Thursday, November 01, 2018

BJJ Grading...

I attended the annual grading of the BJJ school where I've trained for the past five years at the weekend. There was never any chance of me changing my belt, so I was mainly going to catch up with a few people and support my fellow training partners after a while away from the mats because of injury. 

It was a good day, which started with the kids getting their new belts and stripes. This remains one of the cutest things I see all year. Then it was the turn of the adults and a few of my regular training partners got promoted. This was good for several reasons. 

Firstly, it was a stark reminder that if you want to progress then you have to put the work in. You have to take responsibility for your own progress and everyone who got a new belt had grafted. They'd also been consistent in their attendance. Another key requirement. These are factors I'm currently relearning in all my martial arts training post-injury and post-work-nightmare. Routine, consistency and determination equals success. Eventually. Even for somebody who's as unlikely a martial artist as me.

Secondly, it was good to see who progressed because it allowed me to gauge my own progress. The belts are very deep at BJJ. Most students will hold their belts for a minimum of two, three or sometimes many more years. Some people who got the belt above me are light years ahead. But I feel a few people who were promoted aren't so far ahead that they are totally out of sight and, given enough time and effort, I can near the standard they're at. It's daunting but it's inspiring. I can succeed. It will just take me matching the time and effort they've put in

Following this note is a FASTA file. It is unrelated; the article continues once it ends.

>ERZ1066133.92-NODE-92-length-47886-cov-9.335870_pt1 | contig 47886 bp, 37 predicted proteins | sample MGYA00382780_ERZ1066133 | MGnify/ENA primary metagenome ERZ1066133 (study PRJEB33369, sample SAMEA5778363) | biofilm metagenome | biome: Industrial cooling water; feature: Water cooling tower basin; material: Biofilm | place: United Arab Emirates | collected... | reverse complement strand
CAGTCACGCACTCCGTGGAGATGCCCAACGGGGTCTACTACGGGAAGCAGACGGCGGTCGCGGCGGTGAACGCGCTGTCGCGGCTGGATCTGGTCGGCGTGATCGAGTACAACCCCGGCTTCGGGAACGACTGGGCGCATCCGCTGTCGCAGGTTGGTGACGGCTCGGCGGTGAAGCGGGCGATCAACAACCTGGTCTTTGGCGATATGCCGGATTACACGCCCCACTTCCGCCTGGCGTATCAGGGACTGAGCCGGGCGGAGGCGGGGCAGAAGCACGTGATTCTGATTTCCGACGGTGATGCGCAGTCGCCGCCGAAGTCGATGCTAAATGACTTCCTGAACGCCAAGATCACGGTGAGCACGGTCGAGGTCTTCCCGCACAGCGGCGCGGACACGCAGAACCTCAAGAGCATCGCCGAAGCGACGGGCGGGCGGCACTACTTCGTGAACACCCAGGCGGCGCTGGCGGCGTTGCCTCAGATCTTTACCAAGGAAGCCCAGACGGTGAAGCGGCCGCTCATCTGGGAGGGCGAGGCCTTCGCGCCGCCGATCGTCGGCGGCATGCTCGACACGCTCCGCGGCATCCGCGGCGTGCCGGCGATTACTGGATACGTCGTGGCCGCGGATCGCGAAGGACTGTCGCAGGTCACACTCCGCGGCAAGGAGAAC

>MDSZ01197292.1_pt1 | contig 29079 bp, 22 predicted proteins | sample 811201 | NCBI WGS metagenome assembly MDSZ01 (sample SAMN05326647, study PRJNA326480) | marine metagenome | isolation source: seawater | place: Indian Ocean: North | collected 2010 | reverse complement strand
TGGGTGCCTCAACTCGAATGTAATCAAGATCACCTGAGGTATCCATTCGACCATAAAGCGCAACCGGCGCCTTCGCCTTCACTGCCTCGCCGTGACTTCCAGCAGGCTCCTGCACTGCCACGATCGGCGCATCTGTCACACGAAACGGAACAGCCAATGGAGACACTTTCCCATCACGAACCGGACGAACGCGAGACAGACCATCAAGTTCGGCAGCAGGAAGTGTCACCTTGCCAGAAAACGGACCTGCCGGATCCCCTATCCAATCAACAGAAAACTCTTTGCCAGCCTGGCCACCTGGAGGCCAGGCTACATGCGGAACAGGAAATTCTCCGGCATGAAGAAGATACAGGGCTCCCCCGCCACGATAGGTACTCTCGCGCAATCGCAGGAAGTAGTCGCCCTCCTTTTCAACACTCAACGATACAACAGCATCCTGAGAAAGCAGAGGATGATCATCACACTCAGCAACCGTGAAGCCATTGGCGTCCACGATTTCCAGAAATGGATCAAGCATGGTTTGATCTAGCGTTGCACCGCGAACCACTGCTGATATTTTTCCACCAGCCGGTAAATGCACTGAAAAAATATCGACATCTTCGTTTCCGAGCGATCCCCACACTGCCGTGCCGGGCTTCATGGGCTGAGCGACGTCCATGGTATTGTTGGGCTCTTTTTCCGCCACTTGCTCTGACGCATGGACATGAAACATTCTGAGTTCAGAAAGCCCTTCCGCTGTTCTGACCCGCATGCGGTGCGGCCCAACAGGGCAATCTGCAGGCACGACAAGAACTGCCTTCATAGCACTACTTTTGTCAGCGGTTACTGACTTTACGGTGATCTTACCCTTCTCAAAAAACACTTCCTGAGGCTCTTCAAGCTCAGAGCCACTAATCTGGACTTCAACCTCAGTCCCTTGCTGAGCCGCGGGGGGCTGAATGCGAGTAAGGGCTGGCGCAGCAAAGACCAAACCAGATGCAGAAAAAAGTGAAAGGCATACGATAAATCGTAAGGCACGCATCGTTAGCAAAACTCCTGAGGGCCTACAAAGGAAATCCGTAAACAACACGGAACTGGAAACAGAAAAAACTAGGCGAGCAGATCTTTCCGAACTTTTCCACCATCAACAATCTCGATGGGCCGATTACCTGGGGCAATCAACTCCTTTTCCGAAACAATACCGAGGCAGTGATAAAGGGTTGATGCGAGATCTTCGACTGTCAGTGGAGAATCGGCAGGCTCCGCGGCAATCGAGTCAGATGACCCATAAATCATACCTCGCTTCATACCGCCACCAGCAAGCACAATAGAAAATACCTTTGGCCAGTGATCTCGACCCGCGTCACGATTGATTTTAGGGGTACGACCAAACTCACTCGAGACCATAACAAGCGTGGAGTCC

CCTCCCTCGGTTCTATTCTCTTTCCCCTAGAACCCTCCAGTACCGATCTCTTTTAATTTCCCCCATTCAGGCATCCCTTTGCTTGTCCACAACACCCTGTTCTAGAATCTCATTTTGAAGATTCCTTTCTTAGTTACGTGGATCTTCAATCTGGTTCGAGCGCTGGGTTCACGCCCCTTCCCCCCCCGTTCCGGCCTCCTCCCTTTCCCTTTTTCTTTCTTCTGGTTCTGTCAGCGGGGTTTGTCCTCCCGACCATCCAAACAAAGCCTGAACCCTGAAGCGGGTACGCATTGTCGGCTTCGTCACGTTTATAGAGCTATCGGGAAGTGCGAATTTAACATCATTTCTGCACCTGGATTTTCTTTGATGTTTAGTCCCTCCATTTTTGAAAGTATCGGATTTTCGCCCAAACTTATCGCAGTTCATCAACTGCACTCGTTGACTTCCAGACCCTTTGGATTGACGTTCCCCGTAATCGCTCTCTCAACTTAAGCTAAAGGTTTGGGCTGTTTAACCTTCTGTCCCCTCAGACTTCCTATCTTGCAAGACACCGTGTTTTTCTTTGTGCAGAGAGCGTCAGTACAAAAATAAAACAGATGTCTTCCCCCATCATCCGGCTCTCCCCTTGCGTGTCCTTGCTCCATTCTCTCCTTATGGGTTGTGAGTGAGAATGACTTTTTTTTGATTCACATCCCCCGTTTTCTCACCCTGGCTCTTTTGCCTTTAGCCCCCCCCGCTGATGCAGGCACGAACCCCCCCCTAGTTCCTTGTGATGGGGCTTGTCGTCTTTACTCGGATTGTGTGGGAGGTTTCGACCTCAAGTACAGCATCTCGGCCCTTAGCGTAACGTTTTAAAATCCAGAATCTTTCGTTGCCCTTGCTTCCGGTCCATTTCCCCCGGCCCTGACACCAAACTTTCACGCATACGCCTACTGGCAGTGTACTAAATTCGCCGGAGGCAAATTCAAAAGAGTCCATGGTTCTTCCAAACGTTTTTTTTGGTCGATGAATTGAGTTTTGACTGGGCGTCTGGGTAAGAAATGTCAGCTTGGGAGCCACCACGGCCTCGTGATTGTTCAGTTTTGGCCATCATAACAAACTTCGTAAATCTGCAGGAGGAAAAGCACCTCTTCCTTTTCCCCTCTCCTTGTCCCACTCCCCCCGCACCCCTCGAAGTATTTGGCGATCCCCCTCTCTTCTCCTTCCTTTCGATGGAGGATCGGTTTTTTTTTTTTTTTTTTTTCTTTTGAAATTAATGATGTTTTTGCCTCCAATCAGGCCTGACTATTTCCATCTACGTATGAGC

Finally, it's just good to support your mat family. I was utterly hopeless when I started BJJ. For a very long time. Harsher critics may even say I'm still not that good. And, even though my teachers are excellent, one of the major factors in me becoming less useless has been the support and advice of my fellow students. So it's good to cheer and celebrate their successes. 

Sadly, with me no longer working in London, I may have to find a new BJJ club to train at next year because the additional expense of travelling into town with no income will make it prohibitively expensive. The priority next year has to be making the writing work and any spare financial resource has to be directed at that goal. If that class exit does happen, though, the lessons learnt at London Fight Factory and emphasised by days like the grading will continue to educate my training. Wherever that may be. 

But at least I've promised myself that my BJJ training will continue. I've sort of got the bug now.

Photo courtesy of Dun Jiujitsu PhotoZ.

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